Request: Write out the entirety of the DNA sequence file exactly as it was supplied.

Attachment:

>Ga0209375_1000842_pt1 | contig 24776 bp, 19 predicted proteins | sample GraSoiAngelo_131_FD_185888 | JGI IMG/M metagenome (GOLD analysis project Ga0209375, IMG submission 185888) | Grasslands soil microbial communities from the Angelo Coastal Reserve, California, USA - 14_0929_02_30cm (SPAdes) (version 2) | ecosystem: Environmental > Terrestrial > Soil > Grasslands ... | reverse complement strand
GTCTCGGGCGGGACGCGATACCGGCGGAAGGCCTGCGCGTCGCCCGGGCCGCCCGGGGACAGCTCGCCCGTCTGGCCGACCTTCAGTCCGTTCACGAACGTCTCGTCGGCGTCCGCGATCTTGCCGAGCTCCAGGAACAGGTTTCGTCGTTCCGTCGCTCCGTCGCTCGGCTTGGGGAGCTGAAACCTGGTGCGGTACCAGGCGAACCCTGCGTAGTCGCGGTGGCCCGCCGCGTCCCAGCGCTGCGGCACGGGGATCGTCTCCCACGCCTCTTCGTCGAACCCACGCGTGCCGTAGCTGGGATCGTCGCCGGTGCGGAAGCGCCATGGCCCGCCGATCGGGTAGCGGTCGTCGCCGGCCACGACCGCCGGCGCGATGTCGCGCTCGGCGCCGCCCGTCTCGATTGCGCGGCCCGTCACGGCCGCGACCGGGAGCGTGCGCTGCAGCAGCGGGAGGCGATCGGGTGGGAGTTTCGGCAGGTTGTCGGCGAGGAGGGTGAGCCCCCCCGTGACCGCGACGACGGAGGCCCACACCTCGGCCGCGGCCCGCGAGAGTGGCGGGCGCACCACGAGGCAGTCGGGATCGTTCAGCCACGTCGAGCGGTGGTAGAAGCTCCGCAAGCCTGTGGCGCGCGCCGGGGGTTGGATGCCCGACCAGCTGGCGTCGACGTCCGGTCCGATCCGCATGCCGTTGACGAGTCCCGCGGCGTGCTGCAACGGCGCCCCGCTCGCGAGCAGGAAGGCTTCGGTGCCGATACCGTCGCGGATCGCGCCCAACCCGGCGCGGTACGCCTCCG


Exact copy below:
>Ga0209375_1000842_pt1 | contig 24776 bp, 19 predicted proteins | sample GraSoiAngelo_131_FD_185888 | JGI IMG/M metagenome (GOLD analysis project Ga0209375, IMG submission 185888) | Grasslands soil microbial communities from the Angelo Coastal Reserve, California, USA - 14_0929_02_30cm (SPAdes) (version 2) | ecosystem: Environmental > Terrestrial > Soil > Grasslands ... | reverse complement strand
GTCTCGGGCGGGACGCGATACCGGCGGAAGGCCTGCGCGTCGCCCGGGCCGCCCGGGGACAGCTCGCCCGTCTGGCCGACCTTCAGTCCGTTCACGAACGTCTCGTCGGCGTCCGCGATCTTGCCGAGCTCCAGGAACAGGTTTCGTCGTTCCGTCGCTCCGTCGCTCGGCTTGGGGAGCTGAAACCTGGTGCGGTACCAGGCGAACCCTGCGTAGTCGCGGTGGCCCGCCGCGTCCCAGCGCTGCGGCACGGGGATCGTCTCCCACGCCTCTTCGTCGAACCCACGCGTGCCGTAGCTGGGATCGTCGCCGGTGCGGAAGCGCCATGGCCCGCCGATCGGGTAGCGGTCGTCGCCGGCCACGACCGCCGGCGCGATGTCGCGCTCGGCGCCGCCCGTCTCGATTGCGCGGCCCGTCACGGCCGCGACCGGGAGCGTGCGCTGCAGCAGCGGGAGGCGATCGGGTGGGAGTTTCGGCAGGTTGTCGGCGAGGAGGGTGAGCCCCCCCGTGACCGCGACGACGGAGGCCCACACCTCGGCCGCGGCCCGCGAGAGTGGCGGGCGCACCACGAGGCAGTCGGGATCGTTCAGCCACGTCGAGCGGTGGTAGAAGCTCCGCAAGCCTGTGGCGCGCGCCGGGGGTTGGATGCCCGACCAGCTGGCGTCGACGTCCGGTCCGATCCGCATGCCGTTGACGAGTCCCGCGGCGTGCTGCAACGGCGCCCCGCTCGCGAGCAGGAAGGCTTCGGTGCCGATACCGTCGCGGATCGCGCCCAACCCGGCGCGGTACGCCTCCG